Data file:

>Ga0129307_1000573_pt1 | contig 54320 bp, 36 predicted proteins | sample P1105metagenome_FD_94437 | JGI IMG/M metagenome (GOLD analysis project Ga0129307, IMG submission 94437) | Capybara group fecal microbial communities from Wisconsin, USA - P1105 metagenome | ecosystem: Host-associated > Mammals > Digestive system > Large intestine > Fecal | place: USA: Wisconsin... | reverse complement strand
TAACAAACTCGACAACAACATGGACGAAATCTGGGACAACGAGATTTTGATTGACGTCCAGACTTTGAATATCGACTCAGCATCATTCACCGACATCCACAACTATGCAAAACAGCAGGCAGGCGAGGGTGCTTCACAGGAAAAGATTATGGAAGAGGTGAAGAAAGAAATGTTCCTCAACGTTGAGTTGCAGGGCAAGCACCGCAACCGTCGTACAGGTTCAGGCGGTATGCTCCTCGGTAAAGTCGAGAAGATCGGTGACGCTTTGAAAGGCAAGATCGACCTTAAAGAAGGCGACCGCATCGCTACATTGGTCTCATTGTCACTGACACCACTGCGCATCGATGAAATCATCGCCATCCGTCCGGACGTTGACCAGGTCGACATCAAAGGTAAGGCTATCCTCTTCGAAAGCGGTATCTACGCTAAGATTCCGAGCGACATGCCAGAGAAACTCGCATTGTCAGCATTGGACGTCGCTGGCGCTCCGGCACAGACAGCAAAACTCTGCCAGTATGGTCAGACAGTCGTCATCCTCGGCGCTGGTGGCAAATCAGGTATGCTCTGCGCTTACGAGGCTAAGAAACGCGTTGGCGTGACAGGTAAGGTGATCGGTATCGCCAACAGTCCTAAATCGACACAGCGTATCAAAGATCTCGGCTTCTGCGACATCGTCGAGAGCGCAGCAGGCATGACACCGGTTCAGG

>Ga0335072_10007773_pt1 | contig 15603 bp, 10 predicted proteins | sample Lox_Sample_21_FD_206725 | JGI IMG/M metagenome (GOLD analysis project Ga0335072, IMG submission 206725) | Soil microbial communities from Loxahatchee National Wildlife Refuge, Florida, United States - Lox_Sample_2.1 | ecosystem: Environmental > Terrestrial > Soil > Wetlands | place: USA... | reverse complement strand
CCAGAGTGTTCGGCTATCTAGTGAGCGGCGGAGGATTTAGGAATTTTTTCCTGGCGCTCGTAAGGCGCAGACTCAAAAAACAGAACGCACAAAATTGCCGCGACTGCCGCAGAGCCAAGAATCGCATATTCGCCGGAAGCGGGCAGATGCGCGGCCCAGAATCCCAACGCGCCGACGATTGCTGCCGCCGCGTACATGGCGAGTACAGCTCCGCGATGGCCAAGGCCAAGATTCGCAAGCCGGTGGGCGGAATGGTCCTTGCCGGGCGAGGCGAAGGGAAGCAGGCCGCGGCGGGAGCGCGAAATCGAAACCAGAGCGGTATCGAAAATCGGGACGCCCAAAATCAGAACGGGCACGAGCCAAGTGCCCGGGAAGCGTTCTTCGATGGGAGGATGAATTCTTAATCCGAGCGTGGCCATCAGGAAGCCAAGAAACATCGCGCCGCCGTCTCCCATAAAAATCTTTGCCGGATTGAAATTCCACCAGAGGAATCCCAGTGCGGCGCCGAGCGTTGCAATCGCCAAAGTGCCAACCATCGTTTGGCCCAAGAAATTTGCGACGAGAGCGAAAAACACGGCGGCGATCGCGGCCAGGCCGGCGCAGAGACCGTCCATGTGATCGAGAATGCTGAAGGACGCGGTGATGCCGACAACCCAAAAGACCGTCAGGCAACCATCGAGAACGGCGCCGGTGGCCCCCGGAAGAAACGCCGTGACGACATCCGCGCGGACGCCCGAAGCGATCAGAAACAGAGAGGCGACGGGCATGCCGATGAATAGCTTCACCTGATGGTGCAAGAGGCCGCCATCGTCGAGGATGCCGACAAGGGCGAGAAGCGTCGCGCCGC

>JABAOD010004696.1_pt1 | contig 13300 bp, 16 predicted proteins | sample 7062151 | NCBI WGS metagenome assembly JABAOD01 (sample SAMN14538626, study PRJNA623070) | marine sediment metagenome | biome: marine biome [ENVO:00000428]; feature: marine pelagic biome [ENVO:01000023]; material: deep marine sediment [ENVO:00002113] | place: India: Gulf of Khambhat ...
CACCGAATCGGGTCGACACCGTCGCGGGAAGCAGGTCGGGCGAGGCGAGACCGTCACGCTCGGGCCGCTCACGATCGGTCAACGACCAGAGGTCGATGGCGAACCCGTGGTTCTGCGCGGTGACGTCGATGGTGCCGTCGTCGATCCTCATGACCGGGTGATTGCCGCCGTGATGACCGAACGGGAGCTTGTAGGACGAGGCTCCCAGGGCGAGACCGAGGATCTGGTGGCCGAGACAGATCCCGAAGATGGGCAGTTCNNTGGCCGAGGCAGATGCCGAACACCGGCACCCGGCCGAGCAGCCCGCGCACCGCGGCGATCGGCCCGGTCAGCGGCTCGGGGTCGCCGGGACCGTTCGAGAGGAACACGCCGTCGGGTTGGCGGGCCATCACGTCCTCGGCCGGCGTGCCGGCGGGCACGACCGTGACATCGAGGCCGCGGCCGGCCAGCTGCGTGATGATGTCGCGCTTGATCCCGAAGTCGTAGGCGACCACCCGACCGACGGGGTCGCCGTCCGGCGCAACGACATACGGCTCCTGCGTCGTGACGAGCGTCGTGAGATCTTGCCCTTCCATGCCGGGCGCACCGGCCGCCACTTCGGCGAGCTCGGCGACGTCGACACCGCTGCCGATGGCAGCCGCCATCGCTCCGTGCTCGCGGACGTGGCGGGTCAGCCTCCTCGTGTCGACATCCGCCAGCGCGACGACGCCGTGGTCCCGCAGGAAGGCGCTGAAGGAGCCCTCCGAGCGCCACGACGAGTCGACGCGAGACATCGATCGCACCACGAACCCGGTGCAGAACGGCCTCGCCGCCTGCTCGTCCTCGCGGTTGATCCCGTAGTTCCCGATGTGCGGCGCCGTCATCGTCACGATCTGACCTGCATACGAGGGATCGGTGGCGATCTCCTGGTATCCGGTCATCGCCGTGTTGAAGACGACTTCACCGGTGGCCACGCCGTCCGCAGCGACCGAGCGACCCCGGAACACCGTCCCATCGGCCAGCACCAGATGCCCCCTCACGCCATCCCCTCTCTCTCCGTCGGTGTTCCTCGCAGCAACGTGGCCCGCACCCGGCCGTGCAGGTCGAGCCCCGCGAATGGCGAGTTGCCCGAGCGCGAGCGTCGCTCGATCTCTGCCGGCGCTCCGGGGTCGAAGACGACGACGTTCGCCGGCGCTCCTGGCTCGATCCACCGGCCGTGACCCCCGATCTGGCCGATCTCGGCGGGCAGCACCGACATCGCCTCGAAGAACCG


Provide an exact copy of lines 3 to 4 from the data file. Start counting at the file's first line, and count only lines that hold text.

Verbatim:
>Ga0335072_10007773_pt1 | contig 15603 bp, 10 predicted proteins | sample Lox_Sample_21_FD_206725 | JGI IMG/M metagenome (GOLD analysis project Ga0335072, IMG submission 206725) | Soil microbial communities from Loxahatchee National Wildlife Refuge, Florida, United States - Lox_Sample_2.1 | ecosystem: Environmental > Terrestrial > Soil > Wetlands | place: USA... | reverse complement strand
CCAGAGTGTTCGGCTATCTAGTGAGCGGCGGAGGATTTAGGAATTTTTTCCTGGCGCTCGTAAGGCGCAGACTCAAAAAACAGAACGCACAAAATTGCCGCGACTGCCGCAGAGCCAAGAATCGCATATTCGCCGGAAGCGGGCAGATGCGCGGCCCAGAATCCCAACGCGCCGACGATTGCTGCCGCCGCGTACATGGCGAGTACAGCTCCGCGATGGCCAAGGCCAAGATTCGCAAGCCGGTGGGCGGAATGGTCCTTGCCGGGCGAGGCGAAGGGAAGCAGGCCGCGGCGGGAGCGCGAAATCGAAACCAGAGCGGTATCGAAAATCGGGACGCCCAAAATCAGAACGGGCACGAGCCAAGTGCCCGGGAAGCGTTCTTCGATGGGAGGATGAATTCTTAATCCGAGCGTGGCCATCAGGAAGCCAAGAAACATCGCGCCGCCGTCTCCCATAAAAATCTTTGCCGGATTGAAATTCCACCAGAGGAATCCCAGTGCGGCGCCGAGCGTTGCAATCGCCAAAGTGCCAACCATCGTTTGGCCCAAGAAATTTGCGACGAGAGCGAAAAACACGGCGGCGATCGCGGCCAGGCCGGCGCAGAGACCGTCCATGTGATCGAGAATGCTGAAGGACGCGGTGATGCCGACAACCCAAAAGACCGTCAGGCAACCATCGAGAACGGCGCCGGTGGCCCCCGGAAGAAACGCCGTGACGACATCCGCGCGGACGCCCGAAGCGATCAGAAACAGAGAGGCGACGGGCATGCCGATGAATAGCTTCACCTGATGGTGCAAGAGGCCGCCATCGTCGAGGATGCCGACAAGGGCGAGAAGCGTCGCGCCGC